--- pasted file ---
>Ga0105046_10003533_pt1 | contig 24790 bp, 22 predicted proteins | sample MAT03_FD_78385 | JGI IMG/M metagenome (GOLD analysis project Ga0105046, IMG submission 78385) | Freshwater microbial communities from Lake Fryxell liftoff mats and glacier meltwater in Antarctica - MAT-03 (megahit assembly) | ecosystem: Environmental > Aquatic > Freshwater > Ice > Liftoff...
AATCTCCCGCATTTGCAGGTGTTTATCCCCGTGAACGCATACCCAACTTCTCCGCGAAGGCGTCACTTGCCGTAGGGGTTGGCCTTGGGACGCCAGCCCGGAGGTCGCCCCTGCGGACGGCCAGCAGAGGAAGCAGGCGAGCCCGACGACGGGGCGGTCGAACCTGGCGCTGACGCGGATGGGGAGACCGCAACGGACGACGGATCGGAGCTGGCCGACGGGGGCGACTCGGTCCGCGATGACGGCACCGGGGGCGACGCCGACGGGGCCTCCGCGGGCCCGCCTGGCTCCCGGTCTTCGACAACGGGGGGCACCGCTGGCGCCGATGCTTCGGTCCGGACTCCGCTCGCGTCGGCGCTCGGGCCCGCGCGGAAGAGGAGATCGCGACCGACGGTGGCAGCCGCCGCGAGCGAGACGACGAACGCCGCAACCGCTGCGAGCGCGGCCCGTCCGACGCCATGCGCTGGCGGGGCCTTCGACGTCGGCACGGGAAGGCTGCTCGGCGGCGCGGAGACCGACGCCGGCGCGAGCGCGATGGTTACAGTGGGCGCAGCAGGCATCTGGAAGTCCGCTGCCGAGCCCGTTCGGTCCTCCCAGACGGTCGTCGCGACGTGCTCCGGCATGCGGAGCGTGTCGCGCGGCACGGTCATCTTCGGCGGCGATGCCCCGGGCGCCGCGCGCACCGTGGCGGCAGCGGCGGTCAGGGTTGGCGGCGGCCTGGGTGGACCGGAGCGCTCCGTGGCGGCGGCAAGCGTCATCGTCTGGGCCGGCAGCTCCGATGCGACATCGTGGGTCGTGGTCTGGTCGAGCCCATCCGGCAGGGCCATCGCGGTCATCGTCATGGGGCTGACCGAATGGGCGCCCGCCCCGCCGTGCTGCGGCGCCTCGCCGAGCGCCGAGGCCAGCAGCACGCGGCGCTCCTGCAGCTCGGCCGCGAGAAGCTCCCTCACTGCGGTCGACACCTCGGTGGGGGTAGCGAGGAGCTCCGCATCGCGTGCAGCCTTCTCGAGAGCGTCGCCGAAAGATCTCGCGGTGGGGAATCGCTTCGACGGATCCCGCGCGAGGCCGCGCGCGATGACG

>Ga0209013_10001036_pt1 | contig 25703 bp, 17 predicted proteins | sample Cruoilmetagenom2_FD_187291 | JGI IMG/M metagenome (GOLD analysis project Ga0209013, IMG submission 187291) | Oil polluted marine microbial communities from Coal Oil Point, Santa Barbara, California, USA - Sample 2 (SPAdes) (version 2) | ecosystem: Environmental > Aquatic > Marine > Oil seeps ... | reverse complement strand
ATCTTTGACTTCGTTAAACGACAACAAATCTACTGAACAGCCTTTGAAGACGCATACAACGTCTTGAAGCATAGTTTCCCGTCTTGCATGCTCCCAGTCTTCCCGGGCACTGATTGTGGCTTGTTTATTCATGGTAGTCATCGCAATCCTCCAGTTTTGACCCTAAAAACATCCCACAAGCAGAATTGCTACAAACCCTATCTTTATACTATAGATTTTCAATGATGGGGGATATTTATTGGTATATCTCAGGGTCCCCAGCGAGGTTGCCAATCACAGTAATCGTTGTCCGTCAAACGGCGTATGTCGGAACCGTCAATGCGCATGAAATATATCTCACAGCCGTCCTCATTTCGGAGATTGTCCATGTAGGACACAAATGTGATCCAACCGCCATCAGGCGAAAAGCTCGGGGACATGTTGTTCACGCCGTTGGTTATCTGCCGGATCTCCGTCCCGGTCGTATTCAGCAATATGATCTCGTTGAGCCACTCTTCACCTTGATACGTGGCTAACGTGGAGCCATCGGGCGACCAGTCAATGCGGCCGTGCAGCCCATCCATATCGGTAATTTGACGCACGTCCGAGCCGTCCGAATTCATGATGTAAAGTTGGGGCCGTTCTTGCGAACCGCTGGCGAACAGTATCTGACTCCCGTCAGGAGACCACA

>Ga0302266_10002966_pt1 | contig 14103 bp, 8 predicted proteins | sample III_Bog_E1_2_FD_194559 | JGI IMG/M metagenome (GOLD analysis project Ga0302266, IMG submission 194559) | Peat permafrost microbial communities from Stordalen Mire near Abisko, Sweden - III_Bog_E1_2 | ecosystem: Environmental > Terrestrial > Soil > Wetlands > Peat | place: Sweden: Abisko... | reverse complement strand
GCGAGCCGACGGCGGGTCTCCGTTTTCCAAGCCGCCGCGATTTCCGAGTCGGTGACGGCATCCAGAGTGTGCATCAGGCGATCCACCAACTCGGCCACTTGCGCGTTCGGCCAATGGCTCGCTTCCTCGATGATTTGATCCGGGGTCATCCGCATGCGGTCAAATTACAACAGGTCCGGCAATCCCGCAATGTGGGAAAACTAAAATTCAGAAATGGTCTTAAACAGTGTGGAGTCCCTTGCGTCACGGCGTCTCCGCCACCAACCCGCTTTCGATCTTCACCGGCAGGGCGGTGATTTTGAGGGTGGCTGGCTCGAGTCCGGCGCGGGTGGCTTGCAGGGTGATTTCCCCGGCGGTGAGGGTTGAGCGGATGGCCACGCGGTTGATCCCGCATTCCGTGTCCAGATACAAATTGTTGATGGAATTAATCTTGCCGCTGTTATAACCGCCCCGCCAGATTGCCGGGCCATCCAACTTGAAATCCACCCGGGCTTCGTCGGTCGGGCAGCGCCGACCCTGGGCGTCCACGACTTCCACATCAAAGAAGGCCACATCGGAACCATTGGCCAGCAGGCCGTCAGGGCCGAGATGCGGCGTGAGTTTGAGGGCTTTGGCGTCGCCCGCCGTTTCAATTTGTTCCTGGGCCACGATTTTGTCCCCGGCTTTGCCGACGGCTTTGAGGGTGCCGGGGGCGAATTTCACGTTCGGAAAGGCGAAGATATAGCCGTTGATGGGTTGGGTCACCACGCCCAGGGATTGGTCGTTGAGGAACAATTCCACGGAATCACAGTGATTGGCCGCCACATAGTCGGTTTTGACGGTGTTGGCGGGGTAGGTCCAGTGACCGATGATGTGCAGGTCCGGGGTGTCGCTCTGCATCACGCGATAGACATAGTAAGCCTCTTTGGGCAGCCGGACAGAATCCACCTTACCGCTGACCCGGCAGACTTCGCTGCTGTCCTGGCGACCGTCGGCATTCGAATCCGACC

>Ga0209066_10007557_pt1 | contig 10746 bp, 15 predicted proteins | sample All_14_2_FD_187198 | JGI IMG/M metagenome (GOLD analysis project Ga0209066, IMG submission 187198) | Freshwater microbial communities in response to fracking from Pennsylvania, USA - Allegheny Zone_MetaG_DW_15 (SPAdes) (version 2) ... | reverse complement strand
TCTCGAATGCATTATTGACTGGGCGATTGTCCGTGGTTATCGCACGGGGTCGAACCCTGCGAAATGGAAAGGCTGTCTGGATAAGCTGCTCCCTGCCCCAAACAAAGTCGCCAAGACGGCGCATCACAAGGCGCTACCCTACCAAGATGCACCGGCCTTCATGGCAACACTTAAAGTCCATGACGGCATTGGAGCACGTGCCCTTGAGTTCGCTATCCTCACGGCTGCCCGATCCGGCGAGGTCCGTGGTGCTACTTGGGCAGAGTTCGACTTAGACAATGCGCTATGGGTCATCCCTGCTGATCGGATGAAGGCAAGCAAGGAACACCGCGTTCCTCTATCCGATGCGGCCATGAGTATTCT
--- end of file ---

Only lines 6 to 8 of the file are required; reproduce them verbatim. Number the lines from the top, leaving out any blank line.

GCGAGCCGACGGCGGGTCTCCGTTTTCCAAGCCGCCGCGATTTCCGAGTCGGTGACGGCATCCAGAGTGTGCATCAGGCGATCCACCAACTCGGCCACTTGCGCGTTCGGCCAATGGCTCGCTTCCTCGATGATTTGATCCGGGGTCATCCGCATGCGGTCAAATTACAACAGGTCCGGCAATCCCGCAATGTGGGAAAACTAAAATTCAGAAATGGTCTTAAACAGTGTGGAGTCCCTTGCGTCACGGCGTCTCCGCCACCAACCCGCTTTCGATCTTCACCGGCAGGGCGGTGATTTTGAGGGTGGCTGGCTCGAGTCCGGCGCGGGTGGCTTGCAGGGTGATTTCCCCGGCGGTGAGGGTTGAGCGGATGGCCACGCGGTTGATCCCGCATTCCGTGTCCAGATACAAATTGTTGATGGAATTAATCTTGCCGCTGTTATAACCGCCCCGCCAGATTGCCGGGCCATCCAACTTGAAATCCACCCGGGCTTCGTCGGTCGGGCAGCGCCGACCCTGGGCGTCCACGACTTCCACATCAAAGAAGGCCACATCGGAACCATTGGCCAGCAGGCCGTCAGGGCCGAGATGCGGCGTGAGTTTGAGGGCTTTGGCGTCGCCCGCCGTTTCAATTTGTTCCTGGGCCACGATTTTGTCCCCGGCTTTGCCGACGGCTTTGAGGGTGCCGGGGGCGAATTTCACGTTCGGAAAGGCGAAGATATAGCCGTTGATGGGTTGGGTCACCACGCCCAGGGATTGGTCGTTGAGGAACAATTCCACGGAATCACAGTGATTGGCCGCCACATAGTCGGTTTTGACGGTGTTGGCGGGGTAGGTCCAGTGACCGATGATGTGCAGGTCCGGGGTGTCGCTCTGCATCACGCGATAGACATAGTAAGCCTCTTTGGGCAGCCGGACAGAATCCACCTTACCGCTGACCCGGCAGACTTCGCTGCTGTCCTGGCGACCGTCGGCATTCGAATCCGACC

>Ga0209066_10007557_pt1 | contig 10746 bp, 15 predicted proteins | sample All_14_2_FD_187198 | JGI IMG/M metagenome (GOLD analysis project Ga0209066, IMG submission 187198) | Freshwater microbial communities in response to fracking from Pennsylvania, USA - Allegheny Zone_MetaG_DW_15 (SPAdes) (version 2) ... | reverse complement strand
TCTCGAATGCATTATTGACTGGGCGATTGTCCGTGGTTATCGCACGGGGTCGAACCCTGCGAAATGGAAAGGCTGTCTGGATAAGCTGCTCCCTGCCCCAAACAAAGTCGCCAAGACGGCGCATCACAAGGCGCTACCCTACCAAGATGCACCGGCCTTCATGGCAACACTTAAAGTCCATGACGGCATTGGAGCACGTGCCCTTGAGTTCGCTATCCTCACGGCTGCCCGATCCGGCGAGGTCCGTGGTGCTACTTGGGCAGAGTTCGACTTAGACAATGCGCTATGGGTCATCCCTGCTGATCGGATGAAGGCAAGCAAGGAACACCGCGTTCCTCTATCCGATGCGGCCATGAGTATTCT